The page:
Become a Fan
By Garrett Cook
Monday, September 15, 2008
Rated "R" by the Author.
A tale of existential horror.
Social Disease by Garrett Cook
The jar remains unopened. I know what’s inside it, and what’s inside it is only mayonnaise, but nothing is scarier than this jar. I stare at it. It stares at me. It has no eyes but I am certain that it stares. It has no mouth, but I know it is laughing. All I can hear around me is the absence of music, the quiet of the suspicious laughter space. I will wake up, then I will go to sleep and see it again and I know it will remain unopened.
It was an endearing spectacle when the little boy next door decided to commit his beloved goldfish to the Earth. He proudly, solemnly went out to the front yard with his prayer book and his shoebox. I gave him five dollars for the dead fish, which he eagerly accepted. I fried it up and it filled with relief and satisfaction as I ate it.
“That’s the nature of love,” I said to the fish.
I went to the videostore and rented Fantasia. I don’t know what possessed me to ask the clerk. “are you any realer than this? I need something less real than you are.” He didn’t know what to say, as he had clearly dismissed me as some nut. I waited at the Wendy’s next door until he got out and then I followed him home and watched with a pair of binoculars while he sat up awake all night.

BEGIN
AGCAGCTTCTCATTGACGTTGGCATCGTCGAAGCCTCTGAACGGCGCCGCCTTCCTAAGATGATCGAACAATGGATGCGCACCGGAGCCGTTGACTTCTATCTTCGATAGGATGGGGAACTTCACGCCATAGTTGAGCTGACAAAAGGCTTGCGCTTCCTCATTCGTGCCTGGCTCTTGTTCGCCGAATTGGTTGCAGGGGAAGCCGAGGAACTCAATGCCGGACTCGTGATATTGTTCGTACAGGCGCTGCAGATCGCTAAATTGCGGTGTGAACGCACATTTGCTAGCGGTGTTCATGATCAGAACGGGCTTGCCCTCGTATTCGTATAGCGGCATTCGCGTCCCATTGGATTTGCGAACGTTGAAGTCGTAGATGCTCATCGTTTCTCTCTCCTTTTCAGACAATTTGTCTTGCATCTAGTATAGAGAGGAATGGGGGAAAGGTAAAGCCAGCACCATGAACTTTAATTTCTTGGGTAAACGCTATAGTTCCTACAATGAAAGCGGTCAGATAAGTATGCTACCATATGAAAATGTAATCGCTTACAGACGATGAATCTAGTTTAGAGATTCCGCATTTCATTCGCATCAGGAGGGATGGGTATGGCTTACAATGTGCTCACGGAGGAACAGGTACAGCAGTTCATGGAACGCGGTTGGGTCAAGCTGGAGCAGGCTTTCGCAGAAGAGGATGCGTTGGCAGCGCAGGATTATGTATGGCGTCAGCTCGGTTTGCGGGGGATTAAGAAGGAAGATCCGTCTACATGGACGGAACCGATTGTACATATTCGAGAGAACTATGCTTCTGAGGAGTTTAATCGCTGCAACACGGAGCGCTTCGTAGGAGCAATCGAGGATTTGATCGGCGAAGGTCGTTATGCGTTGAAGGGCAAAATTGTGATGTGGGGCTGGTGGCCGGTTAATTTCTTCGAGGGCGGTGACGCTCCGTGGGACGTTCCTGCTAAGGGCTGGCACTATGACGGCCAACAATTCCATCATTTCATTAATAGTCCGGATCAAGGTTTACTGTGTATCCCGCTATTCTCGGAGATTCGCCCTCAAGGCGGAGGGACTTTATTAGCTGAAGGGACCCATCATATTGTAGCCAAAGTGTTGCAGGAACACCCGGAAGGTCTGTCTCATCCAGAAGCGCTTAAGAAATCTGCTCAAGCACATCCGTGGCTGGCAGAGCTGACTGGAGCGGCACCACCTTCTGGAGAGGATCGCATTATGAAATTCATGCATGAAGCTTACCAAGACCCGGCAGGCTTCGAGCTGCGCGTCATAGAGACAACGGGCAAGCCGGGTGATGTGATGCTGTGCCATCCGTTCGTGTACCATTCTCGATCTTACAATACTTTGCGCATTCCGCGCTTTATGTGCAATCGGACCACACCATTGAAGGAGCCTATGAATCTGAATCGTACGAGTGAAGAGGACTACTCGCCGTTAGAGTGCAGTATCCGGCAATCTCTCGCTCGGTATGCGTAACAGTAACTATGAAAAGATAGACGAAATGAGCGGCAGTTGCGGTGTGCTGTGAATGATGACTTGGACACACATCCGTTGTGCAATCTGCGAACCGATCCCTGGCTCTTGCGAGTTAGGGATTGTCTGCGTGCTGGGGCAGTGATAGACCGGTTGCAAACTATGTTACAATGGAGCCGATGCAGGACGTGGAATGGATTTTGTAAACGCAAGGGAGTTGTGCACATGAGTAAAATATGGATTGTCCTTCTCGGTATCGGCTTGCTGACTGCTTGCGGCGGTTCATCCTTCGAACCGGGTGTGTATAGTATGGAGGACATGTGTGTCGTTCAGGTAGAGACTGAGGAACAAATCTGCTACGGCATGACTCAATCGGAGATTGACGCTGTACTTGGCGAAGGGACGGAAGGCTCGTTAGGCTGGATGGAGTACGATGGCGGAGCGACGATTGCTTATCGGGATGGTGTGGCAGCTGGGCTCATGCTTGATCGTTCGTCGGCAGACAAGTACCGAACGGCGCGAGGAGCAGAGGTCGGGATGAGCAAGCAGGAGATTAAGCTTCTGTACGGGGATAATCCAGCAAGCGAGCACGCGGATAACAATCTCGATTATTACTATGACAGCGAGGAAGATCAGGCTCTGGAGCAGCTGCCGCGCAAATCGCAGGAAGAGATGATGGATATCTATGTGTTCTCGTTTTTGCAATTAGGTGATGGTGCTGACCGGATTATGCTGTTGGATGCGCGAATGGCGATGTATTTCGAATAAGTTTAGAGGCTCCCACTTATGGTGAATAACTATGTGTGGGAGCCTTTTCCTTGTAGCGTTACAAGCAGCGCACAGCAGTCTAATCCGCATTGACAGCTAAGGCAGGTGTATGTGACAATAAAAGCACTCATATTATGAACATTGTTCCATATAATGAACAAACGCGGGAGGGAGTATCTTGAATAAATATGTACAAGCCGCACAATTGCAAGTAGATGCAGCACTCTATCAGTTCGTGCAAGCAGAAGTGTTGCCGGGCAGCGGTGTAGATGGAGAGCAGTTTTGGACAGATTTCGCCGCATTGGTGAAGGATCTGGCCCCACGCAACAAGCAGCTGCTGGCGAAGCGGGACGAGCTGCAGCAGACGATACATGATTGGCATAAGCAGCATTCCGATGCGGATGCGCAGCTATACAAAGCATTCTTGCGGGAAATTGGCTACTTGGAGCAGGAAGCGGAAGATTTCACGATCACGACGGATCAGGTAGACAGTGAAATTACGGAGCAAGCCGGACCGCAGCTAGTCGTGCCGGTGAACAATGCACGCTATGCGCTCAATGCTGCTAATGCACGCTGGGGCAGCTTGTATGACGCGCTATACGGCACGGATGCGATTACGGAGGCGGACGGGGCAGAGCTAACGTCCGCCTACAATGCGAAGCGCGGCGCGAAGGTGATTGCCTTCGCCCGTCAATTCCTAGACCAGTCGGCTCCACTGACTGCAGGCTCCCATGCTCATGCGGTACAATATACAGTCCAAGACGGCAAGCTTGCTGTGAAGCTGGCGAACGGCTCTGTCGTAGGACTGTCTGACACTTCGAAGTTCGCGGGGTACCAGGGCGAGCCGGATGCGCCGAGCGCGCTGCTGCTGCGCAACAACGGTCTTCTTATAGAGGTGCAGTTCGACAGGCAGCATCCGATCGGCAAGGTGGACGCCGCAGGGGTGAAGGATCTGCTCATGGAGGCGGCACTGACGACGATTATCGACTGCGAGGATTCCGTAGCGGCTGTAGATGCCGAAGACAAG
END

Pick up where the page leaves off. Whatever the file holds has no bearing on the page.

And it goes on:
At my favorite bar, I ran into Kitty Genovese and Superman. “One of you has to be dead,” I told them and moderated the debate until one of them came out looking more selfish. I’m not usually like this.
Last night I grabbed the jar and opened it. Inside was no mayonnaise, but instead an emptier, scarier jar.
As I tie this noose made of pay stubs, phone bills and love poems, I give you this warning: you should never fuck a philosopher unprotected .There is something to fill every hole.
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